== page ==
Although the federal budget was described as ‘wait-and-see’, Finance Minister Bill Morneau did make some interesting comments the following day
Although Canada’s recent federal budget was widely described as ‘wait-and-see’ and made no changes to the way capital gains are taxed, Finance Minister Bill Morneau did say amendments to the way profits from selling off personal assets are taxed could be made in the not-too-distant future.
Speculation around a possible increase to capital gains tax rates was rife in the lead up to the budget and investors breathed a collective sigh of relief when no changes were announced. So, what is behind Morneau’s comments? “The government has two objectives when looking to increase the capital gains inclusion rate: one is to fix the difference between how capital gains and dividends are taxed,” says John Wonfor, Global Head of Tax at BDO – international. “Secondly, they simply need more revenue and want to get that via increased tax on capital gains.”
In the budget last week the government announced it will create a discussion paper examining how private companies in Canada engage in tax planning. Under the current rules, there are significant differences in corporate and personal tax structures and Canadians are able to use private corporations to split their income and avoid directing all profits to the main shareholder. “Someone who runs their own business through a corporation can get significant tax deferrals,” Wonfor says. “Private companies can arrange their affairs to realize income as a capital gain rather than a dividend and achieve large tax breaks.”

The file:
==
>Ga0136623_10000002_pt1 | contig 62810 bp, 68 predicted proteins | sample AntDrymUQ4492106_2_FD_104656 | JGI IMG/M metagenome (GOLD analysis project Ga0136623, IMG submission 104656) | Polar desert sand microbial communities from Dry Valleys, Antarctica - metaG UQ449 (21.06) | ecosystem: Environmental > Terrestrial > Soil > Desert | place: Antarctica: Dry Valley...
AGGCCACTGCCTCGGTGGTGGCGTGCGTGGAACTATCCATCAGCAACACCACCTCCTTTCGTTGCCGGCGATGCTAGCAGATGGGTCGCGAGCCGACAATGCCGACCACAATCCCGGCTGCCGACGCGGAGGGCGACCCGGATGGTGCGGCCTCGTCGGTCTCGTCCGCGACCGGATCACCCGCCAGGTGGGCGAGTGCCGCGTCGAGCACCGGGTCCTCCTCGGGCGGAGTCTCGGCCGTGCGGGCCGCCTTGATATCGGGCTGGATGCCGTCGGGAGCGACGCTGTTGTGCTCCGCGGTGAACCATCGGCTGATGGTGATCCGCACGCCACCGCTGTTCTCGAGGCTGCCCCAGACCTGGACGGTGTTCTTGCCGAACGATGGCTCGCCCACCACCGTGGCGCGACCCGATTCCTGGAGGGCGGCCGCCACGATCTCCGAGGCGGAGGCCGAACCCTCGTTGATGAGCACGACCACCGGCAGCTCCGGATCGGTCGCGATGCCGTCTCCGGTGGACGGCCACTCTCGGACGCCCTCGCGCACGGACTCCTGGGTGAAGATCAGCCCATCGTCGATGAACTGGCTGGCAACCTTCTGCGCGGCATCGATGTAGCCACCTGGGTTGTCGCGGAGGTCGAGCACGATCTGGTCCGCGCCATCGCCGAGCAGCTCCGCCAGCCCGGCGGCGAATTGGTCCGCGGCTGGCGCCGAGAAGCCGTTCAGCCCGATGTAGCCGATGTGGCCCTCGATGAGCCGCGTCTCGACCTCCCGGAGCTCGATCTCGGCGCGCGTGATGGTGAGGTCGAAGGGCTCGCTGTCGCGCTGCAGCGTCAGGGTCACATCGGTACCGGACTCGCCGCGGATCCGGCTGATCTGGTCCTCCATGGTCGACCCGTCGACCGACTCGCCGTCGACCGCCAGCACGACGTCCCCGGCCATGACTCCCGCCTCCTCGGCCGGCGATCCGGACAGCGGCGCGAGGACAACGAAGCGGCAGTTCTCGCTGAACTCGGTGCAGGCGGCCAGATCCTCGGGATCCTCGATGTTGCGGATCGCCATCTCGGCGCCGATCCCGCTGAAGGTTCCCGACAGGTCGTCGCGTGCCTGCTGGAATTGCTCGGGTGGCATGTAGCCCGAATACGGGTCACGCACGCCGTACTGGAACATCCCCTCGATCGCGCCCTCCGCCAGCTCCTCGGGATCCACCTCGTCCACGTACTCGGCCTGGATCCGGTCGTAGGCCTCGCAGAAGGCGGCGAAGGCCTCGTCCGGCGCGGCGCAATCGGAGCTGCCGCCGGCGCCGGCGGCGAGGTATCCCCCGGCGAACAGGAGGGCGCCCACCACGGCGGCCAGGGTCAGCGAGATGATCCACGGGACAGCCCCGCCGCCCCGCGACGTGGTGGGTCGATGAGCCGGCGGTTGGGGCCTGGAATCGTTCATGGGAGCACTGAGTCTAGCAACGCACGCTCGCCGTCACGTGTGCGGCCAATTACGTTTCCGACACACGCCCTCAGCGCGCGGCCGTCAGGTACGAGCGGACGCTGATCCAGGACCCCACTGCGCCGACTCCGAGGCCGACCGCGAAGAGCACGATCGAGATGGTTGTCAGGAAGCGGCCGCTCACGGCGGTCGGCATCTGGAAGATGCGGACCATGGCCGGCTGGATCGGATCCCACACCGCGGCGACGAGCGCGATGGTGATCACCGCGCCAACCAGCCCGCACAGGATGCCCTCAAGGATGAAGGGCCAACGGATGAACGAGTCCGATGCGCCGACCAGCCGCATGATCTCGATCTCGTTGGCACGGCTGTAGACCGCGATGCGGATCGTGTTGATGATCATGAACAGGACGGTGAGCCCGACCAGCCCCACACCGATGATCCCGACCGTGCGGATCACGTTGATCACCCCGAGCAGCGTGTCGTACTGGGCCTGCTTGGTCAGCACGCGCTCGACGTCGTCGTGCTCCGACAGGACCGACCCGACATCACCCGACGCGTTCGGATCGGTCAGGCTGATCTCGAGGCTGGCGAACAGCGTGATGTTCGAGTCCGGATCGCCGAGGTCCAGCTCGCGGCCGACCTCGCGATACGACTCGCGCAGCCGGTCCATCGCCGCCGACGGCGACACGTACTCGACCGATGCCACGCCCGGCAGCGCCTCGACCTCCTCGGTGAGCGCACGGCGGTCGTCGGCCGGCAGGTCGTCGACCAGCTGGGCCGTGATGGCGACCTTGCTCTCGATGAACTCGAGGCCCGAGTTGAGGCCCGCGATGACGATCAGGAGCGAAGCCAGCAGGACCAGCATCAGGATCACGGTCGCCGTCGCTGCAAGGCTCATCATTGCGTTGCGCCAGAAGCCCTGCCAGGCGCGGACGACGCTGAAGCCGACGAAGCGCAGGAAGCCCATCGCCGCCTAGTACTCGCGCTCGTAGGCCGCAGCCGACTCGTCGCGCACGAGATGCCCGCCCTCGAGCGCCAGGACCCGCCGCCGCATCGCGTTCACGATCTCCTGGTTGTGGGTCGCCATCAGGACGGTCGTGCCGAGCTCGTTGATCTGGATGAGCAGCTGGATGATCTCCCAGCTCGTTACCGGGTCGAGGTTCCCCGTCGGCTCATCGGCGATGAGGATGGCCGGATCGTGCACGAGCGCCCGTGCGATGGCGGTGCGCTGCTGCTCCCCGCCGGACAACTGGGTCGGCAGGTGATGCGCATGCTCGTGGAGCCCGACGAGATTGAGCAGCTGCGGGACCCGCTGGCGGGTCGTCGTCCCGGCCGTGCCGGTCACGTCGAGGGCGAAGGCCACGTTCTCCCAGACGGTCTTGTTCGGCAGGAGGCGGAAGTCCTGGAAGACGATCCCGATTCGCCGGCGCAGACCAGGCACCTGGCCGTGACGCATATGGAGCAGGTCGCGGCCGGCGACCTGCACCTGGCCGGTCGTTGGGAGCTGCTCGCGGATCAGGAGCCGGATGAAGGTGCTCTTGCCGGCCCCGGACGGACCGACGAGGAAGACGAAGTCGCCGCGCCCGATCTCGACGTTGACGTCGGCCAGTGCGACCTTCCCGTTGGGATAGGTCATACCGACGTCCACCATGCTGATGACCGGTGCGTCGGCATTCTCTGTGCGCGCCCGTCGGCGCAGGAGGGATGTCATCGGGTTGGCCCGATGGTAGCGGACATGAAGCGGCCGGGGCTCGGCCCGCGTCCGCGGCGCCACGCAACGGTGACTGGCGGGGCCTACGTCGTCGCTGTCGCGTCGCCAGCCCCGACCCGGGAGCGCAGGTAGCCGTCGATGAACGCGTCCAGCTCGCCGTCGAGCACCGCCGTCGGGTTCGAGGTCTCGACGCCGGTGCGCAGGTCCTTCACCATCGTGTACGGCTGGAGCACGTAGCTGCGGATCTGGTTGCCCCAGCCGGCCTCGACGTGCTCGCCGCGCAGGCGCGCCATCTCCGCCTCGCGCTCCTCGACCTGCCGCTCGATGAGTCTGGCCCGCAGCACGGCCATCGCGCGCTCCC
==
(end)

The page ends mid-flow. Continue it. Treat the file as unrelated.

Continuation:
The common consensus is that an increase in the capital gains tax rate would have a negative impact and certain sectors of the economy are growing incasingly concerned. Capital gains are usually realized when somebody exits from a business investment and in the tech sector particuarly, selling a company is a common exit strategy and income generating tool. It’s fair to say that investors are playing close attention to the government’s next move.
“By increasing the inclusion rate, you put a different incentive on economies to take risk and that is perceived to be negative, particularly for a government who wants to encourage entrepreneurial activity,” Wonfor says. “The government has to be very careful on what they do on capital gains. Personally, I think a broad capital gains tax rate increase is not a good policy decision, and I think a lot of private companies are concerned.”
Advisors, are you up-to-date with tax rule changes?
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